Everybody knows what to do when painted wood starts to peel–get out the brush! Yet many homeowners think the only solution for faded aluminum siding is to send it to the scrap yard. They’re wrong!
Benefits of Aluminum Siding
Aluminum siding is easy to paint. Unlike vinyl, any common exterior paint will stick well to aluminum. And unlike wood slats, aluminum doesn’t swell with moisture, so paint won’t bubble or peel off easily. Also, it is impervious to wood-eating pests like termites.
According to our friends from Siding Calgary, aluminum siding has a long life span and is celebrated in the industry for its strength and durability.
Yet, aluminum siding has its issues. With earlier products, the baked-enamel coating faded quickly in the sun, eventually chipping to reveal bare metal. Even with the more modern materials, the coating on the aluminum is likely to deteriorate with age and weathering.
Millions of homes were built with aluminum siding from 1947 onward, and even today, many people choose aluminum for new constructions or home renovations.
Should You Paint or Replace Aluminum Siding?
If your siding is bent or punctured in places, those spots should be replaced. But there is no good reason to replace aluminum siding if the only problem is a faded coating or metal showing through in spots.
Step 1: Clean Your Siding!
You can paint over the factory finish on aluminum siding, but you need to remove any dirt or mildew on the surface. If your siding is older, some of the finish has probably deteriorated into a chalky white powder. When that’s the case, you need to clean the powder off before the paint will stick well.
If any bare metal is exposed, you will also need to clean the oxidation off. The quickest and easiest way to remove decades of oxidation is with a pressure washer. If you don’t have one, most home improvement stores will rent you tools for the day.
For aluminum siding, the best cleaning agent is TSP. Combined with a capful of bleach to kill any mold or mildew, TSP will cut through decades of oxidation with ease.
TSP is sold in concentrated gallons at most pool supply and hardware stores. For this application, mix one cup of concentrated TSP with each gallon of water. TSP is a very powerful chemical agent. Though it is not dangerous if handled properly, you should still use gloves and goggles while working with it. A respirator is not absolutely necessary, but it’s a good idea to protect you from whatever gets kicked up by the pressure washing.
Step 2: Prime Your Siding!
Once your siding is clean and dry, you need to apply a coat of primer. Primer contributes two things to the effort. First, primer seals in the aluminum and prevents future corrosion.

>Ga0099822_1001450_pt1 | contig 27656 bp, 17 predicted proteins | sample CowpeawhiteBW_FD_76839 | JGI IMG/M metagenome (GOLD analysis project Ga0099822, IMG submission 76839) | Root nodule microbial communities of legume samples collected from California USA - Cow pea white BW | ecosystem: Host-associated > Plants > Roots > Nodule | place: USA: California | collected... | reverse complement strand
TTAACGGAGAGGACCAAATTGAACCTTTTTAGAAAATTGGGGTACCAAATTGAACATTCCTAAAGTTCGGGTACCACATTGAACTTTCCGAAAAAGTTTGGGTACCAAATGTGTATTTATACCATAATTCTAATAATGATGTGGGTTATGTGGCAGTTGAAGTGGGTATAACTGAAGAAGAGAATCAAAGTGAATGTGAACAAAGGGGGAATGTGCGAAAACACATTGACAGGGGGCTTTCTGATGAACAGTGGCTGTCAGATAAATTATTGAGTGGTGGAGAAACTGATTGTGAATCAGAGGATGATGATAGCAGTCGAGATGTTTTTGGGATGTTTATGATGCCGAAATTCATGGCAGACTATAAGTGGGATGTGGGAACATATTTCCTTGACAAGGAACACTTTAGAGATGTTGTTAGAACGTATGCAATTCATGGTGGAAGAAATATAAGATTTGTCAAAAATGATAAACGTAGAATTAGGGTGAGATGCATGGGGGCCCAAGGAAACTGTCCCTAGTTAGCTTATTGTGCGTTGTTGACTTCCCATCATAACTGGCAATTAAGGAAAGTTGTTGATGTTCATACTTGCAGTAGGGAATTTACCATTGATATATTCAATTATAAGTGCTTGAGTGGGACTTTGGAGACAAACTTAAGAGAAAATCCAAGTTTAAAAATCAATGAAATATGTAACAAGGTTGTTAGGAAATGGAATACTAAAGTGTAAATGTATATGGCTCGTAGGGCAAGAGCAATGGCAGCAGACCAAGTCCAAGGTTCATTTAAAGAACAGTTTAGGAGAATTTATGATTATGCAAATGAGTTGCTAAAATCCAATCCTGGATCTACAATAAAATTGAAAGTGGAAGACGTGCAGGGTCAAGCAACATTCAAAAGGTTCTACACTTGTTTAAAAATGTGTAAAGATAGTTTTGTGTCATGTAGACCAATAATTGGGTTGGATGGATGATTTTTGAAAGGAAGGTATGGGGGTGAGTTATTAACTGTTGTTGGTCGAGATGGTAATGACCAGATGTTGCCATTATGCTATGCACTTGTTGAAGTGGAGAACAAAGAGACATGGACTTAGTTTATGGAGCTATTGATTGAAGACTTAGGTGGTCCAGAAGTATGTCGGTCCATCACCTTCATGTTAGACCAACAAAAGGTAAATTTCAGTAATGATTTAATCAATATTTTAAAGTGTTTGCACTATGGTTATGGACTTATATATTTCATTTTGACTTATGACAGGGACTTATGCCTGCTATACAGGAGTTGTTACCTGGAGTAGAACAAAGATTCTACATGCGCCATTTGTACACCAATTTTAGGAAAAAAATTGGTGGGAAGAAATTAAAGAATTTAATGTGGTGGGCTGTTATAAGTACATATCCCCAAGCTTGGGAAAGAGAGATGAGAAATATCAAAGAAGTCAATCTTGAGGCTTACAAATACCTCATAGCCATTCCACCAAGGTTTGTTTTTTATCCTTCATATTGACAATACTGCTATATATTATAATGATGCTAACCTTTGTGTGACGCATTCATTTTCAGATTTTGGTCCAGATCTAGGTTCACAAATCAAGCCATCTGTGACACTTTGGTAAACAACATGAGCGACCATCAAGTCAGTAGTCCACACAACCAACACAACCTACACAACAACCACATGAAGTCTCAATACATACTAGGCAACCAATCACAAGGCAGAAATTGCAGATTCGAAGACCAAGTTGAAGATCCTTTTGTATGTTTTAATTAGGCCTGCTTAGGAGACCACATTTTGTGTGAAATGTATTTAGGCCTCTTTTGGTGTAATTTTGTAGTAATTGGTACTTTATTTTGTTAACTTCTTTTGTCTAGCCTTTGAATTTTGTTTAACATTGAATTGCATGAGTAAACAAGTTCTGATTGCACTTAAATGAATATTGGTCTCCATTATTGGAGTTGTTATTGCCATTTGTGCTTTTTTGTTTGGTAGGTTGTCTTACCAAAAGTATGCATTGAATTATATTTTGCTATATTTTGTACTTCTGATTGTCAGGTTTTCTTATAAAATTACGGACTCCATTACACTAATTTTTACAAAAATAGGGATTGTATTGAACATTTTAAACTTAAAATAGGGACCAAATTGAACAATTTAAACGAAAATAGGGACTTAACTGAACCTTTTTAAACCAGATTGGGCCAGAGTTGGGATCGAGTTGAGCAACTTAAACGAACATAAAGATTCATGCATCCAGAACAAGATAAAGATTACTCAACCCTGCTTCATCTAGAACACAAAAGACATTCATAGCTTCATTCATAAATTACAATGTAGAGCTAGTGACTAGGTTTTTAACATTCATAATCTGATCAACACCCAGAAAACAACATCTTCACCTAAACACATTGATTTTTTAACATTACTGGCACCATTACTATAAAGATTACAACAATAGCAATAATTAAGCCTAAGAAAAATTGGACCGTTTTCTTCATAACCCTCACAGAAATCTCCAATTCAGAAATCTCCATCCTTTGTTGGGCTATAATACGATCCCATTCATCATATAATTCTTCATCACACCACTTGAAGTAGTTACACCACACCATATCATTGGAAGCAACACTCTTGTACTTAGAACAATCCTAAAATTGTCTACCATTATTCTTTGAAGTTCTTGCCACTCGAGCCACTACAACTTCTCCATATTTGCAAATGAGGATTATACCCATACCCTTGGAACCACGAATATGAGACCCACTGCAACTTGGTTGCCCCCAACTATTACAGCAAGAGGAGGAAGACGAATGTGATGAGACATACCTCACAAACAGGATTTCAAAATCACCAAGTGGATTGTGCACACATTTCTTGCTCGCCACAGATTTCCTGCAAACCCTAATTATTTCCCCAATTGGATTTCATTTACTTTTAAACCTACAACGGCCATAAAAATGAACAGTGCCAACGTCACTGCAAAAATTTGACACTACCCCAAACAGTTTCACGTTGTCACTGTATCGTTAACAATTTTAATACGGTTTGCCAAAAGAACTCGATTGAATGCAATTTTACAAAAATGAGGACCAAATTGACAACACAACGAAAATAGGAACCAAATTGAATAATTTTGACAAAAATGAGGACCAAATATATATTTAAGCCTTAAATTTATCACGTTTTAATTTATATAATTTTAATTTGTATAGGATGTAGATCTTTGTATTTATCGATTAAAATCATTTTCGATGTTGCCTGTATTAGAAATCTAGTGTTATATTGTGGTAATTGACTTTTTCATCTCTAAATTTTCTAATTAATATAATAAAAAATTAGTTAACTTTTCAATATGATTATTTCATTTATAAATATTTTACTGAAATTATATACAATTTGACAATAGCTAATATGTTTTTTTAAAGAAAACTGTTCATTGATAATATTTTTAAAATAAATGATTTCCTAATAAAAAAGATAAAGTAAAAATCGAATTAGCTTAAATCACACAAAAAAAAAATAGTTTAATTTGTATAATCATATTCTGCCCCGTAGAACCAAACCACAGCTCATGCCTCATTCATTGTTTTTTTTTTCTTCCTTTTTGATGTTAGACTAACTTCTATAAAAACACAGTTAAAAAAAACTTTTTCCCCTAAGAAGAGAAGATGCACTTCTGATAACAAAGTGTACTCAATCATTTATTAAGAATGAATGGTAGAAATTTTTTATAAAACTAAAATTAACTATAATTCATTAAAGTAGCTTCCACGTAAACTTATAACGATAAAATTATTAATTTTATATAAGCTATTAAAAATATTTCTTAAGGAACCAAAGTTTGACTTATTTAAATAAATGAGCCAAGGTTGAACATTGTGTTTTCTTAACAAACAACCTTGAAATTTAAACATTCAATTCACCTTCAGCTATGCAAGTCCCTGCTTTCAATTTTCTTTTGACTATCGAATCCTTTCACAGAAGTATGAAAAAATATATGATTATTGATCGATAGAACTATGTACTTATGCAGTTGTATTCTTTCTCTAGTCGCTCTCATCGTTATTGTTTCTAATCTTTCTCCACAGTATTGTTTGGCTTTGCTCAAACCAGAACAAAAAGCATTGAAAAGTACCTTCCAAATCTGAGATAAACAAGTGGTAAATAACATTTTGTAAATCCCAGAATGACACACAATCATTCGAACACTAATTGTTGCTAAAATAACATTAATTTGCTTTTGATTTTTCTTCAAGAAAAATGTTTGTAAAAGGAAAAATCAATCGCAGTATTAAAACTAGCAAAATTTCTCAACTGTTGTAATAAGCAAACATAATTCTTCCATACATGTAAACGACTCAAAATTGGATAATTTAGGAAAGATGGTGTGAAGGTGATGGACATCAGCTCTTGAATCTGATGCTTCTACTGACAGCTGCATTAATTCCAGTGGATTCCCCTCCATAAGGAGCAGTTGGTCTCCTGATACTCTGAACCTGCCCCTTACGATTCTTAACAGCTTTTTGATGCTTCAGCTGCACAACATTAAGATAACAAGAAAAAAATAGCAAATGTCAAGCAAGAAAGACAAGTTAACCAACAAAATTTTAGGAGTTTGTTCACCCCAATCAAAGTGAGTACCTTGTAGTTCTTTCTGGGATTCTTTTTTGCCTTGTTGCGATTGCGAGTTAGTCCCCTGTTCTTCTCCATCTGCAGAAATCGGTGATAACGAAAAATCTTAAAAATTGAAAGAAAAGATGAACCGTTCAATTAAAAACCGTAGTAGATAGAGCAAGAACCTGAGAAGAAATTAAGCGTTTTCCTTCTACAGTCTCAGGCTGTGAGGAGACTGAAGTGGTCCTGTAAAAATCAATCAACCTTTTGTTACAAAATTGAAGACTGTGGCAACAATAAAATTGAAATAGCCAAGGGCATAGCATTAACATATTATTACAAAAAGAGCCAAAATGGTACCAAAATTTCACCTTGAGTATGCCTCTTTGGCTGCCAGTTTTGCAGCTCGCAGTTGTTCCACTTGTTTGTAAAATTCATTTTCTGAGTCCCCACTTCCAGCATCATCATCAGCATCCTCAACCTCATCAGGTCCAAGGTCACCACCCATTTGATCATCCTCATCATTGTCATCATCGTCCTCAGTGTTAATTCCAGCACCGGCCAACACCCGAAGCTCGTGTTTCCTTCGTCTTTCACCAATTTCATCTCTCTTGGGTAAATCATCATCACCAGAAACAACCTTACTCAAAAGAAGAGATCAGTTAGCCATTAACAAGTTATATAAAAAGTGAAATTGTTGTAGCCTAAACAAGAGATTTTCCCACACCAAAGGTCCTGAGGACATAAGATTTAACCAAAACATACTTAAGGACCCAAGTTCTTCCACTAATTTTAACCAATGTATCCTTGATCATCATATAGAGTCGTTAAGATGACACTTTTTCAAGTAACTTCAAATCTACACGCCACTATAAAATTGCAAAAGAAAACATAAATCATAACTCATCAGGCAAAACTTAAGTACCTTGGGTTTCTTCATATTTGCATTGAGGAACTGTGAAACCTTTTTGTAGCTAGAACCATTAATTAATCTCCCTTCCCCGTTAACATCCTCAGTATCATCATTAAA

Second, primer creates a uniform surface and enhances the adhesion of whatever color you choose. There are a lot of different primers available. For aluminum siding, you want a self-etching primer made for metal. This primer uses a mild acid to bite into the surface and cuts past any oxidation to create a solid bond with the metal. If you skip the primer coat, the paint will just sit on top of the metal instead of bonding with it. This makes your paint vulnerable to damage and rough weather.
Avoid any 2-in-1 paint and primer like the plague. These products do not contain any real primer. They dry with a thicker, more durable surface, and when used inside, imitate the look of primer by creating a uniform surface. That doesn’t help with paint adhesion, though, and 2-in-1 primer is not rated for exterior use.
Step 3: Paint Your Siding!
Once your primer is dry, you can easily brush-paint or spray-paint aluminum siding. For smaller jobs, brushing or using a paint roller is the way to go. If you have a multi-story house, then you should look at using an airless paint sprayer.
You will save hours of time (and get a more professional finish) if you use a paint sprayer instead of brushes and rollers. The only downside is that you need to remove or mask off your shutters instead of just painting around them.
It is very important when working with aluminum siding to work on smaller sections, instead of trying to cover an entire wall in one go. If you are working with a brush and rollers, paint in the morning or evening. Since aluminum heats up quickly in the sun, your paint will also dry quicker.
This isn’t a problem if you are using a paint sprayer, but it is a problem if you are brushing on the paint. If you aren’t careful, the paint can dry before it has had a chance to level out, leaving unsightly brush marks and runs on your siding. As long as you use exterior-grade paint, you should not need a topcoat.
You now have all the knowledge you need to get that aluminum siding looking fresh and new!
About the Author:
Jennifer Bell is a freelance writer, blogger, dog-enthusiast and avid beachgoer operating out of Southern New Jersey. She writes on behalf of Pizzazz Painting, a professional painting service located in Southern New Jersey